SeeMore Putter Company v. shoebotech c/o You Kwon Kim
Claim Number: FA0804001180718
Complainant is SeeMore Putter Company (“Complainant”), represented by Stephen
J. Strauss of Fulwider Patton LLP,
REGISTRAR AND DISPUTED DOMAIN NAME
The domain name at issue is <seemoreputter.com>, registered with Direct Information Pvt Ltd d/b/a Publicdomainregistry.
The undersigned certifies that she has acted independently and impartially and that to the best of her knowledge has no known conflict in serving as Panelist in this proceeding. Hon. Carolyn Marks Johnson sits as Panelist.
Complainant submitted a Complaint to the National Arbitration Forum electronically April 22, 2008; the National Arbitration Forum received a hard copy of the Complaint April 24, 2008.
On April 24, 2008, Direct Information Pvt Ltd d/b/a Publicdomainregistry confirmed by e-mail to the National Arbitration Forum that the <seemoreputter.com> domain name is registered with Direct Information Pvt Ltd d/b/a Publicdomainregistry and that Respondent is the current registrant of the name. Direct Information Pvt Ltd d/b/a Publicdomainregistry verified that Respondent is bound by the Direct Information Pvt Ltd d/b/a Publicdomainregistry registration agreement and thereby has agreed to resolve domain-name disputes brought by third parties in accordance with ICANN's Uniform Domain Name Dispute Resolution Policy (the "Policy").
1, 2008, a Notification of Complaint and Commencement of Administrative
Proceeding (the "Commencement Notification"), setting a deadline of
May 21, 2008,
by which Respondent could file a response to the Complaint, was transmitted to Respondent via e-mail, post and fax, to all entities and persons listed on Respondent's registration as technical, administrative and billing contacts, and to email@example.com by e-mail.
Having received no response from Respondent, the National Arbitration Forum transmitted to the parties a Notification of Respondent Default.
On May 30, 2008, pursuant to Complainant's request to have the dispute decided by a single-member Panel, the National Arbitration Forum appointed Hon. Carolyn Marks Johnson to sit as Panelist.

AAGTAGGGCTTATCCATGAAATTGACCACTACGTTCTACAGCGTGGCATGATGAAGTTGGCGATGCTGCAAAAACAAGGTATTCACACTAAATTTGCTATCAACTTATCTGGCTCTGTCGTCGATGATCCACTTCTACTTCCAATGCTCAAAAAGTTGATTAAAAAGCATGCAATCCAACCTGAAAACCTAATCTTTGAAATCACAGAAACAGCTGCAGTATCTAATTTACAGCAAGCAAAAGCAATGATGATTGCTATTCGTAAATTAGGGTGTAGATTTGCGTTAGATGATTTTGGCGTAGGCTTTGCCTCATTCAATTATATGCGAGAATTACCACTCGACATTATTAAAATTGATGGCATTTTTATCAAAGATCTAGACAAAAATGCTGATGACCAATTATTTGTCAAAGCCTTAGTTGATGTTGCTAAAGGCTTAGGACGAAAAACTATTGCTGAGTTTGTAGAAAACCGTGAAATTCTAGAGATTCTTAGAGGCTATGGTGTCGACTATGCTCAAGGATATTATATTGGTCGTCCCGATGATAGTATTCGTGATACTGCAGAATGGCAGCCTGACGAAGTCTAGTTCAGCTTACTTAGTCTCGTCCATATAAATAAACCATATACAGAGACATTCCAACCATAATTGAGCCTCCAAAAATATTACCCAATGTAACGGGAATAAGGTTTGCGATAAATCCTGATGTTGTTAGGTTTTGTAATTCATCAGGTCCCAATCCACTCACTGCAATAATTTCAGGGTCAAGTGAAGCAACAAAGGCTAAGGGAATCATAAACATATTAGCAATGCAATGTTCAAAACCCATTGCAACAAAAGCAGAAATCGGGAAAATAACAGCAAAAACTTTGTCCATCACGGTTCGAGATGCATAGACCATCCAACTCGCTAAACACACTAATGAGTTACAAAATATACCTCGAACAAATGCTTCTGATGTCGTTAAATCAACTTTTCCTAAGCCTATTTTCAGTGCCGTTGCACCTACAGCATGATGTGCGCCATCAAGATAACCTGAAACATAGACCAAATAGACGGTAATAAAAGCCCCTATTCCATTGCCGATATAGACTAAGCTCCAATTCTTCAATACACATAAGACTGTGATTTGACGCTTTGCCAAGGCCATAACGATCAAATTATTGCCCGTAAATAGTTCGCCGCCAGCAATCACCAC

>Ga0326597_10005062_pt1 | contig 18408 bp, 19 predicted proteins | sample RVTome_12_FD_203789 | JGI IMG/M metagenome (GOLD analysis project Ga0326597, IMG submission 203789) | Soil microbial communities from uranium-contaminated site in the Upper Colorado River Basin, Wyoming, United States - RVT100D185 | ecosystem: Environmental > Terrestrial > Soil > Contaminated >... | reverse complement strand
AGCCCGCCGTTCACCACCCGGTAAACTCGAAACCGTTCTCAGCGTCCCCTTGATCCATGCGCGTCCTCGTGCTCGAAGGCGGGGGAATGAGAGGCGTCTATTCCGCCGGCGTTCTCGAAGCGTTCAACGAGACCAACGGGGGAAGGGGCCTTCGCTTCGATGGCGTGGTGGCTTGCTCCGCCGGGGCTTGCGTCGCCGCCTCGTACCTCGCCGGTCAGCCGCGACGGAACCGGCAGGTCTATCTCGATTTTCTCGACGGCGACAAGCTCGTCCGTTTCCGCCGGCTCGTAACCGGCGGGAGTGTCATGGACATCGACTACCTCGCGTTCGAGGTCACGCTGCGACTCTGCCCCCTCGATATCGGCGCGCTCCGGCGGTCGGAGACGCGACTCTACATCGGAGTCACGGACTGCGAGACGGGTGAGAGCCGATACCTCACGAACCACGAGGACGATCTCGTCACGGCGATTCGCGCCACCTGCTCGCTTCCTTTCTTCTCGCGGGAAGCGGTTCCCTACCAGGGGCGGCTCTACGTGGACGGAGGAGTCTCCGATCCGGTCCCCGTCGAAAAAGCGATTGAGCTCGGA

Having reviewed the communications records, the Administrative Panel (the "Panel") finds that the National Arbitration Forum discharged its responsibility under Paragraph 2(a) of the Rules for Uniform Domain Name Dispute Resolution Policy (the "Rules") "to employ reasonably available means calculated to achieve actual notice to Respondent." Therefore, the Panel may issue its decision based on the documents submitted and in accordance with the ICANN Policy, ICANN Rules, the National Arbitration Forum's Supplemental Rules and any rules and principles of law that the Panel deems applicable, without the benefit of any response from Respondent.
Complainant requests that the domain name be transferred from Respondent to Complainant.
A. Complainant makes the following assertions:
1. The domain name that Respondent registered, <seemoreputter.com>, is confusingly similar to Complainant’s SEEMORE mark.
2. Respondent has no rights to or legitimate interests in the <seemoreputter.com> domain name.
3. Respondent registered and used the <seemoreputter.com> domain name in bad faith.
B. Respondent failed to submit a Response in this proceeding.
Complainant, SeeMore Putter Co., manufactures, distributes, markets and sells golf clubs and accessories under its SEEMORE mark. Complainant registered the SEEMORE mark with the United States Patent and Trademark Office (“USPTO”) May 27, 1997 (Reg. No. 2,065,252). Complainant also owns the <seemore.com> domain name.
Respondent registered the <seemoreputter.com> domain name May 25, 2006. The disputed domain name currently resolves to a web page that states it is “Under Construction.”
Paragraph 15(a) of the Rules instructs this Panel to "decide a complaint on the basis of the statements and documents submitted in accordance with the Policy, these Rules and any rules and principles of law that it deems applicable."
Given Respondent's failure to submit a response, the Panel shall decide this administrative proceeding on the basis of Complainant's undisputed representations pursuant to paragraphs 5(e), 14(a) and 15(a) of the Rules and will draw such inferences as the Panel considers appropriate pursuant to paragraph 14(b) of the Rules. The Panel is entitled to accept all reasonable allegations and inferences set forth in the Complaint as true unless the evidence is clearly contradictory. See Vertical Solutions Mgmt., Inc. v. webnet-marketing, inc., FA 95095 (Nat. Arb. Forum July 31, 2000) (holding that the respondent’s failure to respond allows all reasonable inferences of fact in the allegations of the complaint to be deemed true); see also Talk City, Inc. v. Robertson, D2000-0009 (WIPO Feb. 29, 2000) (“In the absence of a response, it is appropriate to accept as true all allegations of the Complaint.”).
Paragraph 4(a) of the Policy requires Complainant to prove each of the following three elements to obtain an order that a domain name should be cancelled or transferred:
(1) the domain name registered by Respondent is identical or confusingly similar to a trademark or service mark in which Complainant has rights; and
(2) Respondent has no rights or legitimate interests in respect of the domain name; and
(3) the domain name has been registered and is being used in bad faith.